Being a Nikkei today (Spanish)

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(Spanish) Being a Nikkei.... You know this word started to appear as part of conversations beginning this past decade... by the end of the 80’s. However, it is a word that gained currency as a result of its frequent use. Like every word, it is a result of frequent use. For example, we can come to an agreement that the word “chair” describes what you and I have in our minds. That is “chair”. We know that Nikkei is a Japanese descendant from Japan, but the interesting part is how this came up in academies, conventions, seminars, and how the population turned it on their own. “Jap” is a popular word. “Of the eye” is a popular word. But in the schools, seminars, people were not going to talk about “the Japs”, “Of the eye”. So the word Nikkei was created, and the interesting thing is how this word, by the citizen, by the Nikkei, the standard Nikkei, has made it theirs in less than 10 years. They themselves describe themselves as Nikkei. Interesting. Why? It’s because we’re a very demanding and intelligent culture. We absorb what we see, and we understand the issue. But now I think that “Nikkei” is going to go beyond that. The word, the concept Nikkei is going to go beyond the biological. There is going to be a moment when Nikkei becomes a way to categorize working people, very close people. There is even going to be a moment in the future of Peru when people say, as they say, “work like a negro” or “smoke like Chinese in bankruptcy”, They are going to say “he seems like a Nikkei”, a person that works a lot, quietly, or does not complain, or something like that.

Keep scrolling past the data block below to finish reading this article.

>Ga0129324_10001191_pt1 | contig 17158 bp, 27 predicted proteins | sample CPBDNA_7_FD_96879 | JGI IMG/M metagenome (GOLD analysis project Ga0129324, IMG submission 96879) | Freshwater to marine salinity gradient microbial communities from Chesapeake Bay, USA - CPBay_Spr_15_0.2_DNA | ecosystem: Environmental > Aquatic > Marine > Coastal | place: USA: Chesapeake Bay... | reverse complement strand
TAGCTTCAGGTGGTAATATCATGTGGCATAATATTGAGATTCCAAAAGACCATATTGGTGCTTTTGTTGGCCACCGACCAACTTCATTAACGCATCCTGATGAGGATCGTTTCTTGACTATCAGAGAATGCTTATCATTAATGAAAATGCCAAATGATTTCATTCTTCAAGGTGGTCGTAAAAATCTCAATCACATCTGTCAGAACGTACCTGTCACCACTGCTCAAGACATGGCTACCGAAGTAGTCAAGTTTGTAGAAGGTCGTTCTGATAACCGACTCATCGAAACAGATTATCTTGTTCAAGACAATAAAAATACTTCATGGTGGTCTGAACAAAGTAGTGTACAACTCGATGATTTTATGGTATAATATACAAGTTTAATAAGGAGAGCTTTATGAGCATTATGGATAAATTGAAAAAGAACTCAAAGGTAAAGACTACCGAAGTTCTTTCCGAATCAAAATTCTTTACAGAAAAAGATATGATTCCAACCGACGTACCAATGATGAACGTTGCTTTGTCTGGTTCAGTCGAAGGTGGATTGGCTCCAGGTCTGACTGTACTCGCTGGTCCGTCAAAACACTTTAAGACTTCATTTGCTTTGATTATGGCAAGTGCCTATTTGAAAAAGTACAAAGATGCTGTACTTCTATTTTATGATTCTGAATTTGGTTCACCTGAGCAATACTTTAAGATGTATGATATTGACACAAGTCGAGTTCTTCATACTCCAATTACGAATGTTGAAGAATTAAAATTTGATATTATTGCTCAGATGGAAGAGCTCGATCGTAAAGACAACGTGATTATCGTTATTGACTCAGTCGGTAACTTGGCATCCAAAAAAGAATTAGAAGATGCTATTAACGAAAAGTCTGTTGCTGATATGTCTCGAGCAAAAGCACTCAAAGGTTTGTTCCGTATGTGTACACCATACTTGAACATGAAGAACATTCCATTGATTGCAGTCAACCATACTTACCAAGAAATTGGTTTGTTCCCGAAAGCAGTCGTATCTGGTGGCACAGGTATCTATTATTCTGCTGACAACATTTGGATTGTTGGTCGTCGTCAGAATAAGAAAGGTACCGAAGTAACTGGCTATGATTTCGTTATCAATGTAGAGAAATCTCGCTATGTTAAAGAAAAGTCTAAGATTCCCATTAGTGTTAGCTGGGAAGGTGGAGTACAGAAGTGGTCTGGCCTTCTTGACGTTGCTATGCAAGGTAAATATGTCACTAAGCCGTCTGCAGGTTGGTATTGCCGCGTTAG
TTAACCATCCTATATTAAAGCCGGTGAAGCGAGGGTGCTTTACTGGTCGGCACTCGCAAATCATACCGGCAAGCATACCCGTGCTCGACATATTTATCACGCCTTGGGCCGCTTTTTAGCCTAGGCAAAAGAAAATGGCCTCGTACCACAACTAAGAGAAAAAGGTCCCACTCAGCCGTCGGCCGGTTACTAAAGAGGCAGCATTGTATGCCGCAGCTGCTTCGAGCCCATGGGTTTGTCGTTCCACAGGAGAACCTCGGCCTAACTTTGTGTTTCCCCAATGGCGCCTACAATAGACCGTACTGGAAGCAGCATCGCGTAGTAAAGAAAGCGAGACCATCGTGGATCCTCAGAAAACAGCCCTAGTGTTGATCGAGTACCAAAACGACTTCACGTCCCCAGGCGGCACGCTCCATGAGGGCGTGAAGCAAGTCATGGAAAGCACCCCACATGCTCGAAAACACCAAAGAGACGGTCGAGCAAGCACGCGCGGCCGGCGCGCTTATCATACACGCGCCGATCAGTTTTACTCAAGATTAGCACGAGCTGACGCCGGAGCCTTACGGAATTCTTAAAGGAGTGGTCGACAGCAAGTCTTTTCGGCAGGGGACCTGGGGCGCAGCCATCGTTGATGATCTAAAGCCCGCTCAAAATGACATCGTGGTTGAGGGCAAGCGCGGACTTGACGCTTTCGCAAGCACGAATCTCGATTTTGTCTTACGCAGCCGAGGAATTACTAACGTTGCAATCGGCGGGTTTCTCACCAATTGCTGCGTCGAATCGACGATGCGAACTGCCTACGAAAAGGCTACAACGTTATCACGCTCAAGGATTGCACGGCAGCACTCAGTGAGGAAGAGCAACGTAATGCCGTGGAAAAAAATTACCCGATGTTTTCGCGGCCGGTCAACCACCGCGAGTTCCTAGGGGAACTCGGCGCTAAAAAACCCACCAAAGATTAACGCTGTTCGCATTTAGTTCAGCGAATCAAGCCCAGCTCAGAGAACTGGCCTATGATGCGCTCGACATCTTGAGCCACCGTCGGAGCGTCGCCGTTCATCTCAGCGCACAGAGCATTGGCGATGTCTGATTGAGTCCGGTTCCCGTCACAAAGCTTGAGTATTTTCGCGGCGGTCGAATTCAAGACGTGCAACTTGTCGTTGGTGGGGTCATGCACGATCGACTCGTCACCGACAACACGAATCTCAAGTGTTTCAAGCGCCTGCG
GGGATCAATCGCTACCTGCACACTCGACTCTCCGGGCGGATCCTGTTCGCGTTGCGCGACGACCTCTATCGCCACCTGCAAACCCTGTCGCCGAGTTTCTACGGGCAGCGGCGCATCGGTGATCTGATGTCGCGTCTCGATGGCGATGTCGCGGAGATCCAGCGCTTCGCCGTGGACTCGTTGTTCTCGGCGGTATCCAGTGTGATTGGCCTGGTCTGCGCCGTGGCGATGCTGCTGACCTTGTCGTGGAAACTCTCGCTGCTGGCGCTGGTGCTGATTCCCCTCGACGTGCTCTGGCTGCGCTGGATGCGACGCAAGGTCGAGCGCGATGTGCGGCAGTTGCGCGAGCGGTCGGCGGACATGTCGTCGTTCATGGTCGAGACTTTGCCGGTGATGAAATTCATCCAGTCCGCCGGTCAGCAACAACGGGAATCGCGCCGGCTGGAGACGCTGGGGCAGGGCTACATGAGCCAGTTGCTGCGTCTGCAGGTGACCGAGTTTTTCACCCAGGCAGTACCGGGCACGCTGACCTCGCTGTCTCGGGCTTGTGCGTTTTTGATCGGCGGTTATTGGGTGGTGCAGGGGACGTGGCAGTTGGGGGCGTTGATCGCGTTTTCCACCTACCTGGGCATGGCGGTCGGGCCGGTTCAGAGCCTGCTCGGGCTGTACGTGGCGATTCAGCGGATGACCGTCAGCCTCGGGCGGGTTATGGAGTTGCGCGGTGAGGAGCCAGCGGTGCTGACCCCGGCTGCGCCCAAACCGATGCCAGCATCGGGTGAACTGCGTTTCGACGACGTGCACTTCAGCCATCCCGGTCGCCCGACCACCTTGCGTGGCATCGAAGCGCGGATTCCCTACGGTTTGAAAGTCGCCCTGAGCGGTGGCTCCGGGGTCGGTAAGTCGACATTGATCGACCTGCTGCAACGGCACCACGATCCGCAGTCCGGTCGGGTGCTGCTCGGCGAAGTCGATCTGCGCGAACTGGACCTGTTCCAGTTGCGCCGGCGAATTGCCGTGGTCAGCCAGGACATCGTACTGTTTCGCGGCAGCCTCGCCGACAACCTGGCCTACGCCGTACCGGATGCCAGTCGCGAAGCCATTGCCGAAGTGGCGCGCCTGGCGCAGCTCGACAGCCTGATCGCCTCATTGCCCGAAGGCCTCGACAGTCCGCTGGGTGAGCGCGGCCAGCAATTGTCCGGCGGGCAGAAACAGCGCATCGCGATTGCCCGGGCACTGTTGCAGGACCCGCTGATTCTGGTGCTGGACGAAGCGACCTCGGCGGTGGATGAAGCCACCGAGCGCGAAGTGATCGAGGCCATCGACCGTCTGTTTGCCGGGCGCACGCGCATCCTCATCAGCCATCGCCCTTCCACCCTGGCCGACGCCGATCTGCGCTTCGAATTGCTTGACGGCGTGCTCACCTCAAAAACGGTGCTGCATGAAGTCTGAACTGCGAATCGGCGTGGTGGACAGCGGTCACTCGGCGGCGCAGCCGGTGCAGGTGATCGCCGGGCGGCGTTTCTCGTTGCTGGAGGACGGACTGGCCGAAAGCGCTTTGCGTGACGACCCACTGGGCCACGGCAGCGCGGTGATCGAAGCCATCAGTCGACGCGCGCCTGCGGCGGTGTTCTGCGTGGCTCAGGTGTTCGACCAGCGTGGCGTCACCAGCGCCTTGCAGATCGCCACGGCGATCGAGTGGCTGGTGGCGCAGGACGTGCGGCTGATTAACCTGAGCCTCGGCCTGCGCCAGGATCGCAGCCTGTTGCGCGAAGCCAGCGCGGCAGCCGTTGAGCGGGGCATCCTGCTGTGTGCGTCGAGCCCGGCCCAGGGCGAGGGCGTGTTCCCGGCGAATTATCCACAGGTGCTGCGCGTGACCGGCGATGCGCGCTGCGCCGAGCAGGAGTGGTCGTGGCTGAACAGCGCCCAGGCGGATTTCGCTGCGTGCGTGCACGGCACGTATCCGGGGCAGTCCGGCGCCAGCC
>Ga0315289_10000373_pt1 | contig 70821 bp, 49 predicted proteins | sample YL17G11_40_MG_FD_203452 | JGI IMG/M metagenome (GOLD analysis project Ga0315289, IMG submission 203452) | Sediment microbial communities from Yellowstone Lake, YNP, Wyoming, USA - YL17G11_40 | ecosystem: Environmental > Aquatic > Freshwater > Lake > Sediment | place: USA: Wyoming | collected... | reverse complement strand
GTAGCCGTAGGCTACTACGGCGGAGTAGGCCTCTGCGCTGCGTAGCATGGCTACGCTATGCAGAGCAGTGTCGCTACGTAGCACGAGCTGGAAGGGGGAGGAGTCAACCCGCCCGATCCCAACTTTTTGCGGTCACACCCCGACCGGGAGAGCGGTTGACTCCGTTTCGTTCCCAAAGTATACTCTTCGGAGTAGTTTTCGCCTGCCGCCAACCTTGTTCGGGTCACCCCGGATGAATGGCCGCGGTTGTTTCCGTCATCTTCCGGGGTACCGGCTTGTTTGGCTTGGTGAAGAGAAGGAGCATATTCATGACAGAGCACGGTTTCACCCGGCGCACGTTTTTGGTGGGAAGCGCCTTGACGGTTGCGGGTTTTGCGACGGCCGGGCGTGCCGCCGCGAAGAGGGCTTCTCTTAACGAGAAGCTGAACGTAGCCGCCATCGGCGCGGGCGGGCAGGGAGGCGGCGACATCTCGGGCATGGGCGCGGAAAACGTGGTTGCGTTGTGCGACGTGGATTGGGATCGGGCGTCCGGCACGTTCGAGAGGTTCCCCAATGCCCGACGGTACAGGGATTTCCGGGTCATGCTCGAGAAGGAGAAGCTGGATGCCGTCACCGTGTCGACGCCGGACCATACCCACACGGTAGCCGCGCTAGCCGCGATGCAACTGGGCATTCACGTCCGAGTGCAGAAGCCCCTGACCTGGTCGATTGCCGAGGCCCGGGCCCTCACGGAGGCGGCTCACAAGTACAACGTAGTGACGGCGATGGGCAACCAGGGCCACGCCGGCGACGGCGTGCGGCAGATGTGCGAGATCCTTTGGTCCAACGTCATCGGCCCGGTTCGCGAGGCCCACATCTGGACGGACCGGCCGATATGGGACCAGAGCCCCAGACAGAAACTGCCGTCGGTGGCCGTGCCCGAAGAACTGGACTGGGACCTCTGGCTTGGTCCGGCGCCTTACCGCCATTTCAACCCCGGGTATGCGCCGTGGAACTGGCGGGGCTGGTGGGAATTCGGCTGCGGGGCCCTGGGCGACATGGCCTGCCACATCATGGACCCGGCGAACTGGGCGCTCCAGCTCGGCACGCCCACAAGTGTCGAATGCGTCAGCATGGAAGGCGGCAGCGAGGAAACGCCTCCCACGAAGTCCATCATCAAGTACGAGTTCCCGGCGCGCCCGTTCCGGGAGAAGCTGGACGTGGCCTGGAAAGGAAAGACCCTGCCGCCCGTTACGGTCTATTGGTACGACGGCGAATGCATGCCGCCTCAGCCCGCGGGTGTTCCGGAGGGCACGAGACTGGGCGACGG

Date: February 26, 2008
Location: Lima, Peru
Interviewer: Harumi Nako
Contributed by: Asociación Peruano Japonesa (APJ)

identity nikkei

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